26 Feb Pu‘u o Lokuana Cinder Cone
Located in the 116,000 acre Kahuku Unit of Hawai’i Volcanoes National Park, the Pu‘u o Lokuana cinder cone has an unusual history. It was created by volcanic activity on the flanks of Mauna Loa, the world’s largest mountain, which today remains an active volcano. The last major eruption was in 1868, disrupting life on what was once one of the largest cattle ranches on the island.
A cinder cone is the simplest form of a volcano and occurs when gas builds up, and the lava above it is blown into the air, breaking into small fragments (cinders). When these fall and solidify, they form into a cone with a crater at its top. At Pu‘u o Lokuana, the super-saturated red and orange colors result from iron oxidation naturally occurring in the cinders.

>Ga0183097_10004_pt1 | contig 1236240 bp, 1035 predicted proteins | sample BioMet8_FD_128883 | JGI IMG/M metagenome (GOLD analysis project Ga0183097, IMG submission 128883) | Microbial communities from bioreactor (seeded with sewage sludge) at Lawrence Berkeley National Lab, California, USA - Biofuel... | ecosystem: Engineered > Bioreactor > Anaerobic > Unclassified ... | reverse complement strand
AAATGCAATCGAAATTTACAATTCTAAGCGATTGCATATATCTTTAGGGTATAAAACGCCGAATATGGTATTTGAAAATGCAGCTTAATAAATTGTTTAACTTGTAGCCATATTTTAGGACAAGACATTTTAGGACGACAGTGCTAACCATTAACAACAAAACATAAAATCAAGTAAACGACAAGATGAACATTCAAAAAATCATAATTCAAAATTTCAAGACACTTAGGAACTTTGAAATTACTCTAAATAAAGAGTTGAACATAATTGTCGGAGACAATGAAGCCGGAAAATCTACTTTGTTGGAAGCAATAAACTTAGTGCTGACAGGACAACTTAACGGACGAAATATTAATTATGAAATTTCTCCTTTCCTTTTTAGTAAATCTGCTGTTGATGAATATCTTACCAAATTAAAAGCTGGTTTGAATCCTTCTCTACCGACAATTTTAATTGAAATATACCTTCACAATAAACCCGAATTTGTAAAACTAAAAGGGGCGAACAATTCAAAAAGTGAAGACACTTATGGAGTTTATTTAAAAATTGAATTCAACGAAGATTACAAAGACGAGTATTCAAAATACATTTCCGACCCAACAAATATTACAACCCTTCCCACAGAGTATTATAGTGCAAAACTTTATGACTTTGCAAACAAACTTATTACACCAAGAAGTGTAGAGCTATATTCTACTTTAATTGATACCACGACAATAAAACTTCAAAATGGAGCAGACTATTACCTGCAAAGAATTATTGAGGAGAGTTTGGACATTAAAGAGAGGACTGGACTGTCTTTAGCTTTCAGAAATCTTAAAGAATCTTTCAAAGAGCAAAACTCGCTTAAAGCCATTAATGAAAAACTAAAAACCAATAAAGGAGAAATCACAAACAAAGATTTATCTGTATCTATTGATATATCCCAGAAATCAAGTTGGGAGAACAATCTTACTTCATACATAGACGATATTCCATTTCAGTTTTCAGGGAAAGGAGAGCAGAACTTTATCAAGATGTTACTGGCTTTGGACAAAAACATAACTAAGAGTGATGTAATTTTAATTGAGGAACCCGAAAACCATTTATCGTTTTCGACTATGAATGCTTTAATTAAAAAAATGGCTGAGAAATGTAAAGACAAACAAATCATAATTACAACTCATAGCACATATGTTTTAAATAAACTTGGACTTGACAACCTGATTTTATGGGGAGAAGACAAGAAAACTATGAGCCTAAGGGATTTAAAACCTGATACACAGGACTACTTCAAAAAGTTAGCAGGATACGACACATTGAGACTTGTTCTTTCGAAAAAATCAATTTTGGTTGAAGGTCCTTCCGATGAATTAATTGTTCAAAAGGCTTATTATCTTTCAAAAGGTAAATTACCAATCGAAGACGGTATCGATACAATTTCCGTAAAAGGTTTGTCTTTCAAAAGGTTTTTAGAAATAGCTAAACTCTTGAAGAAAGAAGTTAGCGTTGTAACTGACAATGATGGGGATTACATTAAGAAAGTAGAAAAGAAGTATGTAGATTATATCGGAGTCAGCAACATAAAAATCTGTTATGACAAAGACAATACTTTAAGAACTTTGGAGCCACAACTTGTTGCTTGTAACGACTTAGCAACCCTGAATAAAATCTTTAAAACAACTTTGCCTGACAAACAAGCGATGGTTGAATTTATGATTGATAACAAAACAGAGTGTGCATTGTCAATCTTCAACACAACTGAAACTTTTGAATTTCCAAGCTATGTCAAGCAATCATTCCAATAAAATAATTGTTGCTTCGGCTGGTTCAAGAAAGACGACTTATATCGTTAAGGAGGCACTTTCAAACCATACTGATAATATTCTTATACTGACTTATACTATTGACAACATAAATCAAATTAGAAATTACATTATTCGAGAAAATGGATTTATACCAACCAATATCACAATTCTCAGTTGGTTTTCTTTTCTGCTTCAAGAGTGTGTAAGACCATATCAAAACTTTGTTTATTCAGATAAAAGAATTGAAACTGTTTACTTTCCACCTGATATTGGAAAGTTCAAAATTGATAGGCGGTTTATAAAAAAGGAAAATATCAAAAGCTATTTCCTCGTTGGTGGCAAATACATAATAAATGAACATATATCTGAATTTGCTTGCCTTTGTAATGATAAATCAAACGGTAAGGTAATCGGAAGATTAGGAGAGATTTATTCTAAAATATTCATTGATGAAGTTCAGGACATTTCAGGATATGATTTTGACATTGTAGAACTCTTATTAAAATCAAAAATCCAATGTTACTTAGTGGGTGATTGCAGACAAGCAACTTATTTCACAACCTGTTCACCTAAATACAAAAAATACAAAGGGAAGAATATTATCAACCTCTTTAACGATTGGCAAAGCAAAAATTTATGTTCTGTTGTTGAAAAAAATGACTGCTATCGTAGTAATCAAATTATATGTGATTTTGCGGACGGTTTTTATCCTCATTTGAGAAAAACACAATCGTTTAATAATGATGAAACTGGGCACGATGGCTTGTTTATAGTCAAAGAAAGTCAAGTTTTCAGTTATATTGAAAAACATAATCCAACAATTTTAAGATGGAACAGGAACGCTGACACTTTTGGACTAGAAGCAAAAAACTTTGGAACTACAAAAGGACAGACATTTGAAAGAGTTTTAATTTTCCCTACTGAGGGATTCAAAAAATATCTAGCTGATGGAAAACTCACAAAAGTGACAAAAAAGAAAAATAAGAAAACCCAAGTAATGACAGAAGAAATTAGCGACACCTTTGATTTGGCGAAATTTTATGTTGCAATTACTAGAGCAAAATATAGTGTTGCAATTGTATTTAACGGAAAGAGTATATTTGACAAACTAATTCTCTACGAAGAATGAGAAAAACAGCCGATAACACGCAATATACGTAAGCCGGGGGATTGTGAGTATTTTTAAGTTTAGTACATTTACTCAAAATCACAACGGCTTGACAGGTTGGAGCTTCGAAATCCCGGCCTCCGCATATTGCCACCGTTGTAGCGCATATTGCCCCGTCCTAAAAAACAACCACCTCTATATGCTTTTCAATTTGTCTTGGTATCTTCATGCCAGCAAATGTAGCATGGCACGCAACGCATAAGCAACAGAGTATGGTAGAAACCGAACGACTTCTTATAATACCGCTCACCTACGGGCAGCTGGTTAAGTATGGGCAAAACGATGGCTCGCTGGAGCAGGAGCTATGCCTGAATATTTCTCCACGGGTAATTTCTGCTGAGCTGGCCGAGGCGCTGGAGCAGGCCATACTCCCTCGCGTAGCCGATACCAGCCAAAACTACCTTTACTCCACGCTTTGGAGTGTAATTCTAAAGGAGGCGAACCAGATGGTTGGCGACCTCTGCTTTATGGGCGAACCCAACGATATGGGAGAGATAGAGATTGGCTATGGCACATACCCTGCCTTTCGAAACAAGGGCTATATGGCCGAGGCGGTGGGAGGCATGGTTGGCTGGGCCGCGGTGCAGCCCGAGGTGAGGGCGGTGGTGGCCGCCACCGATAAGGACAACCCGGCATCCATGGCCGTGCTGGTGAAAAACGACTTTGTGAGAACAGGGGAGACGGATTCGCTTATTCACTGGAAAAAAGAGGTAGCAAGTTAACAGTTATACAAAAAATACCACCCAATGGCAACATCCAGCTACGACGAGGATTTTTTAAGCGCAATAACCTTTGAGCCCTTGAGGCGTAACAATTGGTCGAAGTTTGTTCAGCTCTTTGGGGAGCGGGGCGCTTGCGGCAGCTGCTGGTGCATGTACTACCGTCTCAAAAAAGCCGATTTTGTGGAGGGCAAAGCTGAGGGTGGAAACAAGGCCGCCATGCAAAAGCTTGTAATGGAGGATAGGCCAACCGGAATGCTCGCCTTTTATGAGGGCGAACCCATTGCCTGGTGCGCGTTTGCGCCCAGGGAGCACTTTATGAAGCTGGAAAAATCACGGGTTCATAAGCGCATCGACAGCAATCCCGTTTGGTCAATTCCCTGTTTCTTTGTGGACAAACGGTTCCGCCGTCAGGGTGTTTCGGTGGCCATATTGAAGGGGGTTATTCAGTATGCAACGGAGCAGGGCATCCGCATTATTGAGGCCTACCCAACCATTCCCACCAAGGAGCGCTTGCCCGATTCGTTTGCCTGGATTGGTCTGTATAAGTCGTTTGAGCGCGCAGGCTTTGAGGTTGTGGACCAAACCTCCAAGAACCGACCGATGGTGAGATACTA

During WWII a secret radar installation was installed on the top of the cinder cone, supported by giant concrete blocks. These blocks, removed to the base of the cone after the war when cinder mining began, may be noted in the virtual-reality environment. Prior to the Kahuku Unit’s inclusion into the National Park, cinder mining reduced the height of the cone by 100 feet. The red cinders removed now decorate the paths of gardens and homes throughout the island.
Click the red hotspot to move from the rim of the cinder cone down into the mined area of the pit below.